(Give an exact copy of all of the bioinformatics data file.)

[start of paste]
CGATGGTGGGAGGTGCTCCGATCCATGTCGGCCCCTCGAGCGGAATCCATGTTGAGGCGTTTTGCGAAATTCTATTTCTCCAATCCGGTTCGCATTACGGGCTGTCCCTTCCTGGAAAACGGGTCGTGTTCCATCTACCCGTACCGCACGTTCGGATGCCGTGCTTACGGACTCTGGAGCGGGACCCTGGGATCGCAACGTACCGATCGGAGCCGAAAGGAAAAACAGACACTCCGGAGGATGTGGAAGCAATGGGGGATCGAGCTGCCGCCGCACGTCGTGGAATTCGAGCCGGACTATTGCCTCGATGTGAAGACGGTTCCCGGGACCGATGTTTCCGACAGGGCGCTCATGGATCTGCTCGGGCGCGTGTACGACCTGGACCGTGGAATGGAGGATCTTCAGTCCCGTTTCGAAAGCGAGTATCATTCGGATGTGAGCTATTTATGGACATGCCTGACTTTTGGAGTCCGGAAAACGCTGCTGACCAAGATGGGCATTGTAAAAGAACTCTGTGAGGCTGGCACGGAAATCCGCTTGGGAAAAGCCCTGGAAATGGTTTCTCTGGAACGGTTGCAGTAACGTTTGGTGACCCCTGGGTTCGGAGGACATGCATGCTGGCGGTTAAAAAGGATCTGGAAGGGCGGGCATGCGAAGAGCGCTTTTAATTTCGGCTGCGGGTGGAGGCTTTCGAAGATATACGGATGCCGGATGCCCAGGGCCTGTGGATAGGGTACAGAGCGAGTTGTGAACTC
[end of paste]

CGATGGTGGGAGGTGCTCCGATCCATGTCGGCCCCTCGAGCGGAATCCATGTTGAGGCGTTTTGCGAAATTCTATTTCTCCAATCCGGTTCGCATTACGGGCTGTCCCTTCCTGGAAAACGGGTCGTGTTCCATCTACCCGTACCGCACGTTCGGATGCCGTGCTTACGGACTCTGGAGCGGGACCCTGGGATCGCAACGTACCGATCGGAGCCGAAAGGAAAAACAGACACTCCGGAGGATGTGGAAGCAATGGGGGATCGAGCTGCCGCCGCACGTCGTGGAATTCGAGCCGGACTATTGCCTCGATGTGAAGACGGTTCCCGGGACCGATGTTTCCGACAGGGCGCTCATGGATCTGCTCGGGCGCGTGTACGACCTGGACCGTGGAATGGAGGATCTTCAGTCCCGTTTCGAAAGCGAGTATCATTCGGATGTGAGCTATTTATGGACATGCCTGACTTTTGGAGTCCGGAAAACGCTGCTGACCAAGATGGGCATTGTAAAAGAACTCTGTGAGGCTGGCACGGAAATCCGCTTGGGAAAAGCCCTGGAAATGGTTTCTCTGGAACGGTTGCAGTAACGTTTGGTGACCCCTGGGTTCGGAGGACATGCATGCTGGCGGTTAAAAAGGATCTGGAAGGGCGGGCATGCGAAGAGCGCTTTTAATTTCGGCTGCGGGTGGAGGCTTTCGAAGATATACGGATGCCGGATGCCCAGGGCCTGTGGATAGGGTACAGAGCGAGTTGTGAACTC